Hong Kong's draconian new security law applies to everyone in the world.Jul 7, 2020 - World
They're primarily autocratic states, including North Korea, Saudi Arabia, Syria and Zimbabwe.Updated Jul 3, 2020 - World
Transparency is key to combatting authoritarian influence.Jun 30, 2020 - World
Serious measures were delayed for about 3 weeks.Mar 18, 2020 - World
Beijing's global influence means journalists can report on China anywhere.Jan 7, 2020 - World
Chinese President Xi Jinping sent a message to President-elect Biden on Wednesday to congratulate him on his election victory, according to the Xinhua state news agency.
Why it matters: China's foreign ministry offered Biden a belated, and tentative, congratulations on Nov. 13, but Xi had not personally acknowledged Biden's win. The leaders of Brazil, Mexico and Russia are among the very few leaders still declining to congratulate Biden.
The global adoption of remote work may leave the rising powers in the East behind.
The big picture: Despite India's and China's economic might, these countries have far fewer remote jobs than the U.S. or Europe. That's affecting the emerging economies' resilience amid the pandemic.
In the weeks before the U.S. presidential election, three prominent Chinese activists in the U.S. found their homes surrounded by anonymous protesters who accused them of spying for the Chinese Communist Party.
Why it matters: The three activists, who had fled China due to repression from Chinese authorities, now face physical threats on U.S. soil.
Disinformation has proliferated on Chinese-language websites and platforms like WeChat that are popular with Chinese speakers in the U.S., just as it has on English-language websites.
Why it matters: There are fewer fact-checking sites and other sources of reliable information in Chinese, making it even harder to push back against disinformation.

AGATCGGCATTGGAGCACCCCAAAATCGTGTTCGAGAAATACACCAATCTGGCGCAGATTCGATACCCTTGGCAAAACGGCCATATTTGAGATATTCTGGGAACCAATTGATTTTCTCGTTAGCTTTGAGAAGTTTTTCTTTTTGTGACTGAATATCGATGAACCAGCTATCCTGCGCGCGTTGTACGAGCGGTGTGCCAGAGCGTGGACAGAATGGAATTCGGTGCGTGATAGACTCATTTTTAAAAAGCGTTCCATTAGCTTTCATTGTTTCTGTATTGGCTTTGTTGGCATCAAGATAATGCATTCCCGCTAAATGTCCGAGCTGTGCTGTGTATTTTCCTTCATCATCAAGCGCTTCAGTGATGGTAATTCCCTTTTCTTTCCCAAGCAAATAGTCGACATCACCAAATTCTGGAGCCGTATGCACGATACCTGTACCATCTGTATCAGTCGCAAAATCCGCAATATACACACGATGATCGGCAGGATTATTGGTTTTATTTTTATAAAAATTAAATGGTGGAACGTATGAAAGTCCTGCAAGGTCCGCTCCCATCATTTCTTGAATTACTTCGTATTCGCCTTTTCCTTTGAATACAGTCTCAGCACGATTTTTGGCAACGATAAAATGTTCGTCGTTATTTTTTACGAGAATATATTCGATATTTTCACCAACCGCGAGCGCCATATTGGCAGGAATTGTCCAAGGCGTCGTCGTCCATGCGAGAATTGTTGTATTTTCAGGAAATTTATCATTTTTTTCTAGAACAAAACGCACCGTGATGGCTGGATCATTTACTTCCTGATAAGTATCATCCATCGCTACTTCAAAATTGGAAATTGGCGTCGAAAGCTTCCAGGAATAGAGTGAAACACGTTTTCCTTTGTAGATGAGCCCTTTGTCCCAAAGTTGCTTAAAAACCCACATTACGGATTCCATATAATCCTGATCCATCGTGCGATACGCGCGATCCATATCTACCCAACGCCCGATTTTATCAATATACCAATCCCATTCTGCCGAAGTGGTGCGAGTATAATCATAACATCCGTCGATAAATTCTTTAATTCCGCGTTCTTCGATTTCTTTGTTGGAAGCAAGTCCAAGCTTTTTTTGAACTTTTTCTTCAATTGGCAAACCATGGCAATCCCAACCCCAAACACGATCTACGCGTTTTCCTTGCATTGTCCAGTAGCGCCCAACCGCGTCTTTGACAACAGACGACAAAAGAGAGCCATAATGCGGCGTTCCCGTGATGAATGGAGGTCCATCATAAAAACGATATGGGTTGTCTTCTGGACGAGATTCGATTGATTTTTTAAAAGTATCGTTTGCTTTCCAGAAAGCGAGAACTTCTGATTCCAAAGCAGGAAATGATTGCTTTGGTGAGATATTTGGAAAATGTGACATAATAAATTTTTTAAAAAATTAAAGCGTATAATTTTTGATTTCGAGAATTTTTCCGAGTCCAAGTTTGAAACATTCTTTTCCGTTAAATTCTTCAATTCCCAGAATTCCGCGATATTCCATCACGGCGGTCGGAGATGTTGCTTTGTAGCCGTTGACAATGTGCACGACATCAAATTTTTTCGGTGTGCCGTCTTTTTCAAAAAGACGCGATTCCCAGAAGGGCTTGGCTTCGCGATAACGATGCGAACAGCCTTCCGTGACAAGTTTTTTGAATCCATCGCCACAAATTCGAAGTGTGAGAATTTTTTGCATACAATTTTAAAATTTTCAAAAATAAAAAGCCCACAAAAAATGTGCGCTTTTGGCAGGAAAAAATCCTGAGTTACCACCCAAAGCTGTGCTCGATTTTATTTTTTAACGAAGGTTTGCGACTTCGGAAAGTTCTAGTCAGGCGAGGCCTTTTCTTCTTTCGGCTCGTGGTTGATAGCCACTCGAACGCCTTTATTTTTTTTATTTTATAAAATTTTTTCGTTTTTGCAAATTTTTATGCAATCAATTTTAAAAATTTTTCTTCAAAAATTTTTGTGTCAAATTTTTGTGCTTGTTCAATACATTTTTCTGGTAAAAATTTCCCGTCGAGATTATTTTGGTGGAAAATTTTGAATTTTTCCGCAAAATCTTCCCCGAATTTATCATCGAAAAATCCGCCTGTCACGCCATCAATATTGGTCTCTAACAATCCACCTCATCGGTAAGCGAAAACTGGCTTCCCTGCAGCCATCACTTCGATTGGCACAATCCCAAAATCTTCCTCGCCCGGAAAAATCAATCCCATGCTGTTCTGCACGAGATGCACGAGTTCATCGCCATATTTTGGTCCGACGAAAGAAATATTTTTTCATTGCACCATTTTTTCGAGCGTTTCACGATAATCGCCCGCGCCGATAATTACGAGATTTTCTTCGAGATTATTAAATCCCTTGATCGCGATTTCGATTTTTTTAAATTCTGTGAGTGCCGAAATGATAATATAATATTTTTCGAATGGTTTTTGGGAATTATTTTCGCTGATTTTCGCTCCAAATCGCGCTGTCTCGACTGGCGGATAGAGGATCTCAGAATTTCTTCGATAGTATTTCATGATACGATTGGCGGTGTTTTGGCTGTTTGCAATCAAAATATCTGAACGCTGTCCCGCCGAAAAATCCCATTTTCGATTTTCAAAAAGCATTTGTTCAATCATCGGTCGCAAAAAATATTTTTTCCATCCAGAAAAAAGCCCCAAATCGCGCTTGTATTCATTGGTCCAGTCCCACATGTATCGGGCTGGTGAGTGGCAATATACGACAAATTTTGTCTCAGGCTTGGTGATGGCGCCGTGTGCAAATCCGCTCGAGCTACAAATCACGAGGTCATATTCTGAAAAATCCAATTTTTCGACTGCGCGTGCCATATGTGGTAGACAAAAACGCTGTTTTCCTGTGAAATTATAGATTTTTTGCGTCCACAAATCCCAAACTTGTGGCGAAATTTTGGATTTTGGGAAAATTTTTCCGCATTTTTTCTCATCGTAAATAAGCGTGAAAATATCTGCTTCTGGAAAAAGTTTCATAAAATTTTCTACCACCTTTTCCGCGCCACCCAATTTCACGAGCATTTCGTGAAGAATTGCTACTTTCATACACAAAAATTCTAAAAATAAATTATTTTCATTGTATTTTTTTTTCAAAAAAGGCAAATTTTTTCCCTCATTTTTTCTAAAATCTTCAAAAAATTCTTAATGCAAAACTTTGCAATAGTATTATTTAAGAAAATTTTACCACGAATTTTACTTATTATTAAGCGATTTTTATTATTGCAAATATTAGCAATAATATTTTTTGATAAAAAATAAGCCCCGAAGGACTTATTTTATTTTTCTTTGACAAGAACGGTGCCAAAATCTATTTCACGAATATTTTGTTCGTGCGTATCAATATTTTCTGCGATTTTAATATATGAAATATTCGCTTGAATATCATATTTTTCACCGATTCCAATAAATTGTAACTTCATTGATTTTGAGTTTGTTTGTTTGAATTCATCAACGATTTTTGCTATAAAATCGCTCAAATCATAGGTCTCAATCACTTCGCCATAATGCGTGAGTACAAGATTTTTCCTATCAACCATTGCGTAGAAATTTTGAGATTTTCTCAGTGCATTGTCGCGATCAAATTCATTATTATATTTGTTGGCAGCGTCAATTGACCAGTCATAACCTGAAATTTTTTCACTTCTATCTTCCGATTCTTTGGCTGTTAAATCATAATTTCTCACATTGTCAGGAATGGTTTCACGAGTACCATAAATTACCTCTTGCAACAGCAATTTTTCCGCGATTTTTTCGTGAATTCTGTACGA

Hong Kong pro-democracy campaigner Joshua Wong and fellow activists Wong, Agnes Chow and Ivan Lam were remanded in custody Monday after pleading guilty to charges of organizing and inciting an unauthorised assembly during last year's massive protests.
The big picture: They could have faced life sentences under the new national security law, but the charges relate to offenses before Chinese lawmakers passed the bill for the city in June, per the BBC. Wong, who became the face of 2014 pro-democracy demonstrations, expects to be imprisoned for up to five years. He tweeted a message to supporters from detention, ahead of a Dec. 2 sentencing.
China is using economic and diplomatic incentives to strengthen its sway over Pacific Island nations, a new report finds.
Why it matters: Beijing's charm campaign in the Pacific aims to further isolate Taiwan and expand China's maritime reach.
The U.S. State Department's Office of Policy Planning is set to release a blueprint for America’s response to China’s rise as an authoritarian superpower, Axios has learned.
Why it matters: The lengthy document calls for strong alliances and rejuvenation of constitutional democracy. Axios obtained a copy.
The day he enters the White House, President-elect Joe Biden will inherit a host of China-related challenges that require immediate action, from restoring diplomatic backchannels with China to figuring out what to do about lingering tariffs.
The big picture: Biden must find a way to put the U.S.-China relationship on a more sustainable path while preserving U.S. national security interests and blocking China's efforts to weaken international norms.
Chinese foreign ministry spokesman Wang Wenbin on Friday congratulated President-elect Biden and Vice President-elect Harris on their election victory, saying that China "respected the choice of the American people" but noting that the results were still to be finalized "in accordance with U.S. laws and procedures."
Why it matters: China had been one of the few global holdouts, leading to speculation that Beijing was wary of provoking President Trump. China's move comes a day after Biden held calls with U.S. allies in the Asia-Pacific. It leaves Brazil, Mexico, North Korea and Russia as three of the only major geopolitical players still waiting to acknowledge Biden's win.